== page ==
It’s hard to manage (and project) excitement about 10 projects at once, believe me. For this reason, when we find a project that seems to “rise above” the rest, we have been successful in separating this project from the herd and putting the spotlight solely on this project, while rewarding our shareholders with spin-out shares directly in this new company. This effectively acts as a ”dividend” to our shareholders.
It’s a different approach, and not many companies do it, but we’ve found it to be very effective.
I like to joke that it’s like taking a perfectly healthy person and putting them through chemotherapy-we strip Eagle Plains of an awesome project and give it directly to our shareholders. Naturally, Eagle Plains takes a hit and has to rebuild (which we are more than capable of doing), but our shareholders benefit immensely. In fact, if you take the cumulative value of our spin-outs over the years, these shares collectively are worth rough $1.40 per original Eagle Plains share, though we are currently trading at around $.15. This is not lost on our long-term shareholders and is part of the reason why we have such a loyal shareholder base. Eagle Plains is like a mutual fund for mineral exploration, without the inherent risk
Another function served by separating a project into a new company is that it makes it relatively easy for a partner company to acquire the entire asset, usually through M and A activity. We like to say that our spin-out companies are “built to be bought”. This was certainly the case with Copper Canyon, out first spin out. Copper Canyon was bought out by NovaGold (NG, NG.TO) in 2011 as a hostile takeover that eventually turned friendly in a $65M deal. We were told by our lawyers and advisors at the time that this transaction may have made Canadian M and A history, as we were trading at $.40 when we were approached as a hostile target and eventually settled at over $1.20 per share. This was an exceptional experience for management, one that we would love to try and repeat 😉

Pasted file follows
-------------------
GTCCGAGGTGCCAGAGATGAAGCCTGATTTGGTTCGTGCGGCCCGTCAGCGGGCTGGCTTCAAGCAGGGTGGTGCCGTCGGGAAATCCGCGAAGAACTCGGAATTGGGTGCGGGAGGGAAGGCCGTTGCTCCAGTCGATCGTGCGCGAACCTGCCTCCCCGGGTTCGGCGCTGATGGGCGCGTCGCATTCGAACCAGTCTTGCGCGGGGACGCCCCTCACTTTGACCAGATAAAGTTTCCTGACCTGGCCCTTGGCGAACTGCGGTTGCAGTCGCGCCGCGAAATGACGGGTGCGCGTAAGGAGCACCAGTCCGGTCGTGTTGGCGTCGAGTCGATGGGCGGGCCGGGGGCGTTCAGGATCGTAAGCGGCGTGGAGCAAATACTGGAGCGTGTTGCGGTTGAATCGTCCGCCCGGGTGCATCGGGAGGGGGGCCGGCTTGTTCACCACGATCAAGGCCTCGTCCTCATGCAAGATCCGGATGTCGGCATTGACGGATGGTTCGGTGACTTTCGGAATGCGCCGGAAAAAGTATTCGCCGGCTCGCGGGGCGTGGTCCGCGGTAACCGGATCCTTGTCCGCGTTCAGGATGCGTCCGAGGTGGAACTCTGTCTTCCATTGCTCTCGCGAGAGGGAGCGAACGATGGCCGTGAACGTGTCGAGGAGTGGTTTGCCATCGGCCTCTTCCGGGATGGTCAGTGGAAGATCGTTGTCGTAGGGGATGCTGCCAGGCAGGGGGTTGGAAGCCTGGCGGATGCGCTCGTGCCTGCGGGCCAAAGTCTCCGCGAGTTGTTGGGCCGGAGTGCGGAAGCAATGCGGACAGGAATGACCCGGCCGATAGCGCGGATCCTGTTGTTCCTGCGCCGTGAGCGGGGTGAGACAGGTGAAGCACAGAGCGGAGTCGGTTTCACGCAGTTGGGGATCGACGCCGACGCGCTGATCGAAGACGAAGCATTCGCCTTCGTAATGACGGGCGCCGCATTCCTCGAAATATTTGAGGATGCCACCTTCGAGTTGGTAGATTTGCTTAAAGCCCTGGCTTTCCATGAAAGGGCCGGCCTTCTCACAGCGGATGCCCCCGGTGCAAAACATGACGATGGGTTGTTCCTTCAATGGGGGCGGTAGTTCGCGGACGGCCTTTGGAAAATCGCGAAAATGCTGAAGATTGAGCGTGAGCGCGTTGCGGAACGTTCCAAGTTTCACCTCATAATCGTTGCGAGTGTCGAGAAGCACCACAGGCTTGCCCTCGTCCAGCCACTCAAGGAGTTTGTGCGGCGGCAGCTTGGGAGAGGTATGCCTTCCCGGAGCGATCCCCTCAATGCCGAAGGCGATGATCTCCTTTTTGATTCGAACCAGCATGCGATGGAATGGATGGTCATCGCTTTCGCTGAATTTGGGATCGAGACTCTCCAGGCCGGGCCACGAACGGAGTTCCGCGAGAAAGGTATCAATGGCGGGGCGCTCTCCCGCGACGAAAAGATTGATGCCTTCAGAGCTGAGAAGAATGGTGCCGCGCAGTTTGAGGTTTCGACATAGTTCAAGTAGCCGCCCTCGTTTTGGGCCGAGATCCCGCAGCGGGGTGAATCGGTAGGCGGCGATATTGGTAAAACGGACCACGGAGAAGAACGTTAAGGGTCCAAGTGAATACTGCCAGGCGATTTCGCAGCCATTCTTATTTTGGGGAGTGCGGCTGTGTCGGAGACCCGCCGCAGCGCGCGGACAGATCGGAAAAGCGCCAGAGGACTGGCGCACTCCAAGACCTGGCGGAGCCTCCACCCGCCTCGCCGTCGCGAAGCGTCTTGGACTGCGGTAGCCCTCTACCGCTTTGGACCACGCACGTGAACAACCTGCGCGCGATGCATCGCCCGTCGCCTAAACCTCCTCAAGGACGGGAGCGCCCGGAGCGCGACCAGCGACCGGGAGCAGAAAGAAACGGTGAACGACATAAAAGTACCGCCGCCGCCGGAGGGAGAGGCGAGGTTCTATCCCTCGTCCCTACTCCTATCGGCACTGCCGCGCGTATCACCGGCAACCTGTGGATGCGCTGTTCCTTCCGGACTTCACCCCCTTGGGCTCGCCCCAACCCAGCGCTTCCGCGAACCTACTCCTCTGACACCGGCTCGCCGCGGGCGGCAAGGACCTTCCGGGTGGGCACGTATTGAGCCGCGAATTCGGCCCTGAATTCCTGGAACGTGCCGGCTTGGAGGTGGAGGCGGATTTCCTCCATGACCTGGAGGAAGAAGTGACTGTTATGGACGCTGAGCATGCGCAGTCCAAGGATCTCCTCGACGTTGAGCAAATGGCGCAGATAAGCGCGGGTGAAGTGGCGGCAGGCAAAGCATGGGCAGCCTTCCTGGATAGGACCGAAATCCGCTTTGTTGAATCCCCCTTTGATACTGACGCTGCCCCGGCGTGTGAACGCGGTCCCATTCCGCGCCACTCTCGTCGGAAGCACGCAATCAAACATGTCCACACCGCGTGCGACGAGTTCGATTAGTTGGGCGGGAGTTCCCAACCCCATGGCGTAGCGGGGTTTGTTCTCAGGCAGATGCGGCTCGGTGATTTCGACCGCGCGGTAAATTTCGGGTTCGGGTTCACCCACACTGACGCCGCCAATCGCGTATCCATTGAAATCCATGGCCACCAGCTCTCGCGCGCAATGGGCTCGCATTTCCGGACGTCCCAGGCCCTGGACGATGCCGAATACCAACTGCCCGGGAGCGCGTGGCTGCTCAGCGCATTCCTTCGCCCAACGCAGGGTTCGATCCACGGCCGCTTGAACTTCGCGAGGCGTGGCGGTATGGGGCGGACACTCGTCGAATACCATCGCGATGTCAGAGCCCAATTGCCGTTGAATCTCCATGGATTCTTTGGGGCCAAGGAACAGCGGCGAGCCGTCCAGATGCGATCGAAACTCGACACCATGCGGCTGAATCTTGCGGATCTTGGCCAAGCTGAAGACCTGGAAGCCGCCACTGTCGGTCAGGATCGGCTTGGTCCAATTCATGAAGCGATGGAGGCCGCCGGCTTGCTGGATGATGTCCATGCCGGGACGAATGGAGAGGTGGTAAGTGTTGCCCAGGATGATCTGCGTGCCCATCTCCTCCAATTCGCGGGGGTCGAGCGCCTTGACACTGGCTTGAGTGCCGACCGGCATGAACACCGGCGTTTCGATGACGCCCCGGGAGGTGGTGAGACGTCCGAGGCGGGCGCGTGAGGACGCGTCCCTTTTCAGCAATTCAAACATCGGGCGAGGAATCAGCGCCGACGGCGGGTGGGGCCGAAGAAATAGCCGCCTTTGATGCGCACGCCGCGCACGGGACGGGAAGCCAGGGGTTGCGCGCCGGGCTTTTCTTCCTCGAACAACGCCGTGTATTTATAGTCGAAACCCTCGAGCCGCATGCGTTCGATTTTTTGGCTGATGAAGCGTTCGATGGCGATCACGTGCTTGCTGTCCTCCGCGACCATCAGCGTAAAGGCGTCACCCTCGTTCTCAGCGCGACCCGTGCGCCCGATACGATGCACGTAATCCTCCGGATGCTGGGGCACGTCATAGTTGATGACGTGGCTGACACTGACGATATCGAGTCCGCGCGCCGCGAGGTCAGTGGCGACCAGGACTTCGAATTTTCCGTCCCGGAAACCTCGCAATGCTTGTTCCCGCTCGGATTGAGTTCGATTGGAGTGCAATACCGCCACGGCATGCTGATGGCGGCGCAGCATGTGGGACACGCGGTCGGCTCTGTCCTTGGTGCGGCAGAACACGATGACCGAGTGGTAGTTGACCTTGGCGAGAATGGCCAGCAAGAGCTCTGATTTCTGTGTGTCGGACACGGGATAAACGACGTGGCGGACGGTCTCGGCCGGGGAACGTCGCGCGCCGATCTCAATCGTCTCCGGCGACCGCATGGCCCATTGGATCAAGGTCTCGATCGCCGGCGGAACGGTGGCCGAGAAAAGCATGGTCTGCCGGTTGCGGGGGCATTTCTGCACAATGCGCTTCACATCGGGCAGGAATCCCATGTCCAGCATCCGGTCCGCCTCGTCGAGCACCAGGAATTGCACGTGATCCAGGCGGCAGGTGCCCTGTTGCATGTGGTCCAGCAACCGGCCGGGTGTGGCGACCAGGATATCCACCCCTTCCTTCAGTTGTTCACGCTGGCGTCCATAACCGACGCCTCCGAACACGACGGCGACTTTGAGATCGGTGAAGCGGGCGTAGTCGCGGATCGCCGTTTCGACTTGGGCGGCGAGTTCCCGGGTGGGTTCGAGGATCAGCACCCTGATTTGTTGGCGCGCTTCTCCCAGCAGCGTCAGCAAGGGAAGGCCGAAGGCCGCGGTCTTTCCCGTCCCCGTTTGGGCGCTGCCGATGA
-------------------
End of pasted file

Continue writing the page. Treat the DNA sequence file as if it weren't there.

Finally, creating a spin-out company and getting shares in these companies directly to our shareholders provides liquidity for them while allowing them to keep their Eagle Plains shares. This is especially true in the event of a takeover event.
As for what our next spin-out will be, nobody really knows. Whatever it is though, I’m sure it will be found at the end of a drill string. Stay tuned.
Your treasury remains exceptionally healthy with C$3.9M in cash but also almost C$3.6M in investments which mainly consists of shares you received from optionees. What’s your thought process on monetizing (some of) those shares further down the road? Additionally, your presentation mentions investments in 21 companies. Could you highlight in which non-related companies Eagle Plains has a position?